Educational Programs for “Mature” Students in Canada
September is a time of new beginnings for the one million university students across Canada who have headed back to school. With new changes to Ontario Student Assistant Plan (OSAP) rules, there will be more mature students among them.
The new changes to OSAP, which were announced last year, took effect for students starting in September 2017, which means that now mature students and adult learners can go to college or university essentially for free.
Educational Programs for Mature Students
According to Maclean’s, “the new OSAP rules will make average tuition free for students, including mature students and adult learners who do not have a college or university degree and whose family income, in general, is less than $50,000 per year.”
Adult students who meet these conditions “can go to college or university as mature students with enough OSAP grant funds to possibly cover their entire year’s tuition.”
The Ontario government’s hope is that mature students can improve their skills and re-enter the workforce, perhaps with a new career and skills that are in greater demand. Although a mature student is considered a person who has been out of high school more than four years who is independent (does not live with a parent), mature students can be single, married/common-law, or a sole support parent.
“Eligibility for the new OSAP grant will not depend on the number of years out of high school or program level,” Sean Greson, issues manager for the Ministry of Advanced Education and Skills Development told Maclean’s. This new funding opens the door for boomers and older adults who are interested in going back to school to supplement their retirement income with a new new career, to get the skills needed to start their own business, or to take advantage of the many benefits of lifelong learning.
Ontario is not the only province that offers support for seniors who want to go back to school. Some universities and colleges offer courses to seniors for free, others allow seniors to audit courses, and most provinces have financial assistance available to seniors who meet the requirements. Don’t forget to check out scholarship and bursary options – there could be untapped funding out there that you can take advantage of.
The Benefits of Going Back to School
Whether you wanted to go college and never had the chance, loved your school days and wish you could go back, or are looking for new skills to help supplement your retirement income, there are many benefits for seniors who decide to go back to school.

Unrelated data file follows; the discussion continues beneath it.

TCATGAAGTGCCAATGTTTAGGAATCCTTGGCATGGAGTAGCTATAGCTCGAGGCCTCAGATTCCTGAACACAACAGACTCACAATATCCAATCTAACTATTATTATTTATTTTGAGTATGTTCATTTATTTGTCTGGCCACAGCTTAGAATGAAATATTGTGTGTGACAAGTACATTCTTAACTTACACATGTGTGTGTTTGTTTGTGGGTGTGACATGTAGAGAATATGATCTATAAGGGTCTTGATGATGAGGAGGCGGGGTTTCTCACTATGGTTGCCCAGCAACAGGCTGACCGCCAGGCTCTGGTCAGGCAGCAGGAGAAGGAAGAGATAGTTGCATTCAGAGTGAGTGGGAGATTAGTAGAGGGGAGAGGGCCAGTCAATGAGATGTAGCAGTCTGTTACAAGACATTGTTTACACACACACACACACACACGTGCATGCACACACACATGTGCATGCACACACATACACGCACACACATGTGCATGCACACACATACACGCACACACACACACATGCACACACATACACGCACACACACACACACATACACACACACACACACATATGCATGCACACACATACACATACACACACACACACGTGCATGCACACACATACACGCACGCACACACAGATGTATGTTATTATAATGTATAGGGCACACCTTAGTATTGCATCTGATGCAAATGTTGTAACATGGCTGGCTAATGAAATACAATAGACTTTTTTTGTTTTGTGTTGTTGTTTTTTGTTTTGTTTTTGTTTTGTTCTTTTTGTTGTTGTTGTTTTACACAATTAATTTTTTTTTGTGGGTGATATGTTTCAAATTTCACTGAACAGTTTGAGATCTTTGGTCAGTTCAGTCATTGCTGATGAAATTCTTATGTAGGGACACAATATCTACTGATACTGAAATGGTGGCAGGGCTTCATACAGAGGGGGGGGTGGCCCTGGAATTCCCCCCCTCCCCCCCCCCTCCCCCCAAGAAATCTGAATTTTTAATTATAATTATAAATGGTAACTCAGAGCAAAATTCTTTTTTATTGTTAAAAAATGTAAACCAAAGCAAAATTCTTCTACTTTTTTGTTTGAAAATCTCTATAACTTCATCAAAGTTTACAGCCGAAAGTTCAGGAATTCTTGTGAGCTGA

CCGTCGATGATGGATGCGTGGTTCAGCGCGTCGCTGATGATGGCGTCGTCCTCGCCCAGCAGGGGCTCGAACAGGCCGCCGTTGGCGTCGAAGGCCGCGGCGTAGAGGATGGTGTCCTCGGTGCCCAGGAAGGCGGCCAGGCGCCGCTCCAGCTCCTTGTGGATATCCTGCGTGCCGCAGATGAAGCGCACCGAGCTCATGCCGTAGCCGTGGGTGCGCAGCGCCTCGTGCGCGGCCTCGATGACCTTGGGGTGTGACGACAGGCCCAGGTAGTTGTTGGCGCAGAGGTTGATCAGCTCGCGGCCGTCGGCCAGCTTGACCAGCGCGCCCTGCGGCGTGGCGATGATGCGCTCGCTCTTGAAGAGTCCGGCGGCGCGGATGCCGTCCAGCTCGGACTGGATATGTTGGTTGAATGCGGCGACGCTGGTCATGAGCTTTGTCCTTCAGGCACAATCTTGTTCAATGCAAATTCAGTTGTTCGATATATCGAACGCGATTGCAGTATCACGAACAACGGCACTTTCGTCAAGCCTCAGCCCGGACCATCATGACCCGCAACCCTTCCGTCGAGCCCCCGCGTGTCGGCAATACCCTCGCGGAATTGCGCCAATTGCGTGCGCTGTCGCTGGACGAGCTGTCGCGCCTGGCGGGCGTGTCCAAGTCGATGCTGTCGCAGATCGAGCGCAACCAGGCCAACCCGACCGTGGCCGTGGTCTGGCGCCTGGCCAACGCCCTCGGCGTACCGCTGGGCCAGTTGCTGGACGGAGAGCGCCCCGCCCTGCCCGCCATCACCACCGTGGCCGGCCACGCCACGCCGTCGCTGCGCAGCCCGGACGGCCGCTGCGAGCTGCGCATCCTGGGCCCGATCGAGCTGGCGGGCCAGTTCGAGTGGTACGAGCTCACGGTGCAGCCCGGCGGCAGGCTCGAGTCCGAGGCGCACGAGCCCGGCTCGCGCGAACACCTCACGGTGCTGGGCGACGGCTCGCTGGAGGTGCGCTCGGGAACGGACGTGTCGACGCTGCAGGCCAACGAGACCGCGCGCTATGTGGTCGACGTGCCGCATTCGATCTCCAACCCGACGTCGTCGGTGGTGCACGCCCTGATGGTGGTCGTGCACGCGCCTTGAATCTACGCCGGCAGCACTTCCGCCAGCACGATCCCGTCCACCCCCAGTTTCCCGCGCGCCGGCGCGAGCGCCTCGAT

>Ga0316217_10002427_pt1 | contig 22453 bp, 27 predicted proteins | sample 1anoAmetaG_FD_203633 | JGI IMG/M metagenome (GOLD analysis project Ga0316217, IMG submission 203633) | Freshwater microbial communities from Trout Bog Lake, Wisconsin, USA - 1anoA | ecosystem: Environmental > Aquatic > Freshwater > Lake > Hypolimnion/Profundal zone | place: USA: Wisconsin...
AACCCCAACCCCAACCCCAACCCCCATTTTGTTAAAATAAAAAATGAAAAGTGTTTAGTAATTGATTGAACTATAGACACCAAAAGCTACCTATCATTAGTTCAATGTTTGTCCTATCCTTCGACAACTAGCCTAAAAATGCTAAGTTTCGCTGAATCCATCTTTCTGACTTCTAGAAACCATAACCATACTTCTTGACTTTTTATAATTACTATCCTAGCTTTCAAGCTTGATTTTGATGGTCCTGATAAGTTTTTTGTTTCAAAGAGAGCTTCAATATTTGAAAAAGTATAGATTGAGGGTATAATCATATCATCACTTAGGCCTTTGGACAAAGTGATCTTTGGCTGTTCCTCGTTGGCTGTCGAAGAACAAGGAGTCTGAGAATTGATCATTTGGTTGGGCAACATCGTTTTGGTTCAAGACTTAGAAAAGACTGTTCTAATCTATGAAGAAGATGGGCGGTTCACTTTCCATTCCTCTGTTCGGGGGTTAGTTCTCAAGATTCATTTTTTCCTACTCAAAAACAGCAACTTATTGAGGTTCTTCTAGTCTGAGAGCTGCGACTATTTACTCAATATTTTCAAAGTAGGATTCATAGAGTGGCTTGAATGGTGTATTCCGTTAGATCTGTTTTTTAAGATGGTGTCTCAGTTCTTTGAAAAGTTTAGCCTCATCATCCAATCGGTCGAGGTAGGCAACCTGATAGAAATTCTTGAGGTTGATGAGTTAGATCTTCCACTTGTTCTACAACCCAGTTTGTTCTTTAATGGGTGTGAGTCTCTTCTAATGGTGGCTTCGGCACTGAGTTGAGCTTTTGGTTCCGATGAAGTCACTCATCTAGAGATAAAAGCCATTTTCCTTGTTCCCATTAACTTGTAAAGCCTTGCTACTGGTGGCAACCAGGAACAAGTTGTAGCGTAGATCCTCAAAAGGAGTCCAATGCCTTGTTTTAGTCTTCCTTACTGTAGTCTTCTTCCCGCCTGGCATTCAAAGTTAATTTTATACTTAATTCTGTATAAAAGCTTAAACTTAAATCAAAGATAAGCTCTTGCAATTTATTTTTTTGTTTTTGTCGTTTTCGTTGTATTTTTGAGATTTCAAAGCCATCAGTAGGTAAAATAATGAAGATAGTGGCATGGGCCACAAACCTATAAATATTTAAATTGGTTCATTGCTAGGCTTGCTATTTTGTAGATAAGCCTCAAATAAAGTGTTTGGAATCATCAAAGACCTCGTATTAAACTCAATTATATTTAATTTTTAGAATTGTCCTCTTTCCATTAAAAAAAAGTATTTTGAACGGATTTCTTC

Learning builds new neural connections that can improve:
- Cognitive ability
- Memory function
Education is also good for the soul. Learning in the classroom, or online, is a social endeavor that can help seniors ward off isolation and build new social connections. In fact, according to the American Council on Education, the social connections seniors make with teachers and peers are one of the reasons mature students over 50 attend community college classes. Other reasons include learning skills for a new career, and having fun.
The Types of Programs Available
Virtually all types of programs and educational opportunities are open to mature students in Canada, but depending on the program there may be some prerequisites that you’ll need to meet, so check with the college or university to see if you need to be a permanent citizen or have a high school diploma.
Common courses of interest for seniors include astronomy, business, computer languages, history, IT, technology and writing. However, courses geared for seniors, like Simon Fraser University’s Liberal Arts and 55+ program are particularly popular, and seniors who want to register in person instead of online may need to be prepared to wait in line to get a spot.
Older adults who don’t live close to a college or university need not worry about missing out. Most offer online courses that can be taken from the comfort of your home. In fact, there are online courses available from a number of cultural centers, educational institutions, libraries, museums and even retirement communities.
Yes, that’s right! Some retirement communities partner with colleges and universities to offer residents post-secondary courses.
Feeling intimidated at the thought of taking a college or university course? There are plenty of other options that will provide you with the same lifelong learning benefits. Your local library is a good place to start if you’re looking for a free course of interest. Many libraries offer art, computer and photography classes that are either free, or very reasonably priced.
So, as youth across Canada head back to school this month, remember that learning doesn’t come with age restrictions. There are plenty of options for older adults to take advantage of learning opportunities and reap the benefits of education.
Would you consider taking advantage of OSAP’s new rules for mature students so you could go to college or university? What course(s) interest you most? We’d love to hear your stories in the comments below.
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